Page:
Tuesday, April 21, 2009

Slate on Witch Hunting

Slate has an interesting article up today comparing witch hunting in modern Africa to the persecutions that went on in Europe and America centuries ago and finds much in common between them.

The process, then and now, follows a strikingly similar arc of discovery. There is an unexplained death. A woman is blamed. Some local Jack Bauer is at hand to make her "confess." She is forced to name other "guilty" women. (Clarice's grandmother was accused; Anna's daughter was roped in.) And, lo, a conspiracy is discovered. The conspiracy spreads like a bloodstain outward ever further.

It seems that there is something in the human psyche that responds to stressful situations by seeking someone - anyone - to blame, and this blame most often falls upon those of lesser social status: women and children, the poor and the elderly.

We know that witch hunts break out most ferociously at times of trauma and stress. There was no concept of child witchcraft in Congo until the war began and 6 million people were killed. Now a broken and terrorized population has turned on its own children in a desperate, futile attempt to find some way to regain control. The first great witch hunt in Europe came after the Black Death killed one-third of the population. The second came between 1580 and 1650, when the climate cooled and crops failed. Similarly, witch hunting erupted in America—on the dirt-tracks of Salem, Mass.—at a time when 10 percent of the colonists were being killed and all lived in constant fear of the American Indians who were trying to defend their civilization from extinction.

It matters little whether or not any of the accused actually practice magick or witchcraft or any sort of alternative spirituality. In fact, a genuine magician could probably use his or her powers to avoid discovery, so it is likely that the majority of those accused in the course of any given incident will be innocent victims.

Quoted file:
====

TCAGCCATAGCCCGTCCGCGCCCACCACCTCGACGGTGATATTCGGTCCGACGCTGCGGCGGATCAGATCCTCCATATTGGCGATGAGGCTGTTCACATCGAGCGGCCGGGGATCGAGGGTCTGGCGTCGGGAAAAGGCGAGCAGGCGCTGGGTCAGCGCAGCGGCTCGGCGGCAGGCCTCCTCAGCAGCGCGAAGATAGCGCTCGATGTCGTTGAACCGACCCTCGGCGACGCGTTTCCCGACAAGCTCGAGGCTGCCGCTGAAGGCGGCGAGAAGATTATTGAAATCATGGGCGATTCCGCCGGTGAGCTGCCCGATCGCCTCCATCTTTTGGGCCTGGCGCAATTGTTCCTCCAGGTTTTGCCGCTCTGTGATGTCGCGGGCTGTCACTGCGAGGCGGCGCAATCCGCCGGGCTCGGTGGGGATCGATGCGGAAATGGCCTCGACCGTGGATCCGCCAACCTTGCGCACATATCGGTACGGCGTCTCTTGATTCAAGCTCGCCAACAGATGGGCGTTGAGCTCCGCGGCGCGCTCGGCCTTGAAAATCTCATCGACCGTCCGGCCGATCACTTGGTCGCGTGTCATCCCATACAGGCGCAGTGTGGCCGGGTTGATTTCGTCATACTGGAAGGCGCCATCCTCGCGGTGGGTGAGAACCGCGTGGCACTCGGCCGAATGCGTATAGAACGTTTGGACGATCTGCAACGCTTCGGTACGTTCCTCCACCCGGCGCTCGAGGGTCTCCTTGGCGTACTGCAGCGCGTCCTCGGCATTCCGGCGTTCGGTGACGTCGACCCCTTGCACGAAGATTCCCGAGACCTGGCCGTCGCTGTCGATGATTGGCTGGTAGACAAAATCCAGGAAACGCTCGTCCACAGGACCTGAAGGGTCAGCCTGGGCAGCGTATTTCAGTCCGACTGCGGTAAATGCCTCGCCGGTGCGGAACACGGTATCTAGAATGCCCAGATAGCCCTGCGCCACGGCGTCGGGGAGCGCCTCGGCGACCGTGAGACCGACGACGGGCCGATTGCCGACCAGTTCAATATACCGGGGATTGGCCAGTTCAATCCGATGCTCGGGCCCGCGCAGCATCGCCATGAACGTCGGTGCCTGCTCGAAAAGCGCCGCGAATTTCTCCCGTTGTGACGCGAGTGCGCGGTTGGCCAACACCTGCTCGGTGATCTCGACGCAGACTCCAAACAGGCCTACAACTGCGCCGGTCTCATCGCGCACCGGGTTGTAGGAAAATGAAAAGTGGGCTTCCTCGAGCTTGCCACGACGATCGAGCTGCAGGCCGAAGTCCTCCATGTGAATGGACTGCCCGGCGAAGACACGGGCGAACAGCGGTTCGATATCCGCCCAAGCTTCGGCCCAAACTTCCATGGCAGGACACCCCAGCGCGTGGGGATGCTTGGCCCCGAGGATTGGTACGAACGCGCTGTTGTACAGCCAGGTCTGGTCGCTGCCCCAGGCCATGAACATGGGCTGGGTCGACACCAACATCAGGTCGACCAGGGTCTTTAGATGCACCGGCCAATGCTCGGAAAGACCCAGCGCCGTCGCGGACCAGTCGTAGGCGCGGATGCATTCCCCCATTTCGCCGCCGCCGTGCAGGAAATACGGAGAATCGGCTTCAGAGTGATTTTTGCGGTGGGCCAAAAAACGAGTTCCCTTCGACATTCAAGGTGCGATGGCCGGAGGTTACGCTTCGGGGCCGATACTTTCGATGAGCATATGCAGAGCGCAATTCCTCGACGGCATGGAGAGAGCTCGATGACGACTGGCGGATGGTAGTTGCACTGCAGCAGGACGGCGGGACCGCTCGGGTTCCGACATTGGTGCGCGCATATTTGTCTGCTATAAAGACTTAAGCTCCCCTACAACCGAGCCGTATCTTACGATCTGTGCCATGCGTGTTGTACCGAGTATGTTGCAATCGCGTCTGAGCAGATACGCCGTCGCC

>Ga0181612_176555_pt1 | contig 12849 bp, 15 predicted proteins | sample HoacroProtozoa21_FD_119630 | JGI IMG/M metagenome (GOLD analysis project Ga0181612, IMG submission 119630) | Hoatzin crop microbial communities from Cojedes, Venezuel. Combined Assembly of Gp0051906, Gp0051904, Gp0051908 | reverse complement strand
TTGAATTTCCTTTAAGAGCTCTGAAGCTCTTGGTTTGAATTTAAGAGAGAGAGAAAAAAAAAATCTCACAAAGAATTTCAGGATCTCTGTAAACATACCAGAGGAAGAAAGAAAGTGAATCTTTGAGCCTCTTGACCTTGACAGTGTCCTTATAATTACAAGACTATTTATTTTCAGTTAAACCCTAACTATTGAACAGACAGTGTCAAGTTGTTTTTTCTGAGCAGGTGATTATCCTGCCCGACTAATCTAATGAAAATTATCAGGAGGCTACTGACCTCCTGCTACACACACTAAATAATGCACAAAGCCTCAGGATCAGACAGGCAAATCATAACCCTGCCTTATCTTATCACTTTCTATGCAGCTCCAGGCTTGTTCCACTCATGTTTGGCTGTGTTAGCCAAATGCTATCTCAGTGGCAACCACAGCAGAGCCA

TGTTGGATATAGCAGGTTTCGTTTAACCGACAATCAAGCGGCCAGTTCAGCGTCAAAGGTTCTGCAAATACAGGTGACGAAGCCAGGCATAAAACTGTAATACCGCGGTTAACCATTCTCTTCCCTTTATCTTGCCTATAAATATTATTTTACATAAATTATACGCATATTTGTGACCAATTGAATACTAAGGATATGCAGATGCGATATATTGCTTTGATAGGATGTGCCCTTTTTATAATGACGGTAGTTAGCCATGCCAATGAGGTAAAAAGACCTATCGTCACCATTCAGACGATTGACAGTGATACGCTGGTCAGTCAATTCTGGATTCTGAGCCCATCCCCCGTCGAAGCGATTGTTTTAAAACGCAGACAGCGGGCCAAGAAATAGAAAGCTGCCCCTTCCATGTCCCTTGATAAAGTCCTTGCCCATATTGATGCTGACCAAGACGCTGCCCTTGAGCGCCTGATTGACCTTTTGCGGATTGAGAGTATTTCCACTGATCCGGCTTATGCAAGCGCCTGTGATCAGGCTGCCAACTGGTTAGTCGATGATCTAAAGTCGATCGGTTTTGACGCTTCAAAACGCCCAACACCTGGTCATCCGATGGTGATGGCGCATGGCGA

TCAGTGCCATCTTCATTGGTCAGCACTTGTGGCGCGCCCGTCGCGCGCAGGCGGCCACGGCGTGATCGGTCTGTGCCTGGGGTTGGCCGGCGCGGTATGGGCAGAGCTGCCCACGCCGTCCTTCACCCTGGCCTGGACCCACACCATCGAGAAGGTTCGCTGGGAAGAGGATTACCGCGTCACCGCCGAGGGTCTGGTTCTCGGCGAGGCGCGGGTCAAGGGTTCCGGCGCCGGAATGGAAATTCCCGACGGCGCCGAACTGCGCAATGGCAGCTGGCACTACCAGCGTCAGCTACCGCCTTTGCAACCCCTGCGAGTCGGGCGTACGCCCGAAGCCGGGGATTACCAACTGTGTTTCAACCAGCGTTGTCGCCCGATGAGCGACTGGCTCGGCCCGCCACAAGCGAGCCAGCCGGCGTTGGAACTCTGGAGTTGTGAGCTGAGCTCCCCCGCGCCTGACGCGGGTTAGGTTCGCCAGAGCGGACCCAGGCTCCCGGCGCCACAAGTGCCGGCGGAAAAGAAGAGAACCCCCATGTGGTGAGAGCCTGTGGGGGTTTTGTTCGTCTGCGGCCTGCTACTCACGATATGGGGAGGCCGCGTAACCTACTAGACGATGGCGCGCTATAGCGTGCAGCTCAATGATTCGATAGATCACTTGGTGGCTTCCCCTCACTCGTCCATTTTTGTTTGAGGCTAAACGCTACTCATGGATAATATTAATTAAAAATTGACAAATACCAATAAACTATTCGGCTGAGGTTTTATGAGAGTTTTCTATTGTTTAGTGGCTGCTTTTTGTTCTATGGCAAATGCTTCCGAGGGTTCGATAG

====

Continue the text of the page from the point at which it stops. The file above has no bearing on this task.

While witchcraft is rarely the focus in modern America, our society has evolved much faster than we have. The "Satanic Ritual Abuse" scare of the 1980's and early 1990's bears a surprising similarity to the pattern of witchcraft persecutions that we find in Africa, and it was going on a mere 20 years ago despite what seem in retrospect to be preposterous allegations.

It began in 1984 in California, when a 37-year-old grandmother, previously diagnosed as paranoid and delusional, announced that her grandchild was being abused by a secret ring of Satanists. The children said it wasn't true, and rejected it through hours of questioning. Yet the school became convinced it was—and the children were made to keep talking until they "confessed," at which point they were slathered with praise for their courage. As before—as always—the accusations spread. Our panic about the vulnerability of children created a monstrous irony: In the process of trying to ease our fears, we turned our own children into witch-accusers—and panicked even more. Dozens of innocent people were jailed.

As magicians we must stand against the forces of superstition, which are rooted in faulty conditioning loops and misplaced correllations that falsely link random, unconnected events. This is one more reason that I am a strong advocate of practical or thaumaturgic magick. Thaumaturgy is where the "rubber hits the road" so to speak - practical spells with objectively measurable results either work or they don't. This is also why I'm ambivalent about proving the effectiveness of magick to a mass audience. The witch hunting pattern is still out there, buried in the human psyche, and I worry that widespread acceptance of magick in our society would simply add more fuel to the fire.

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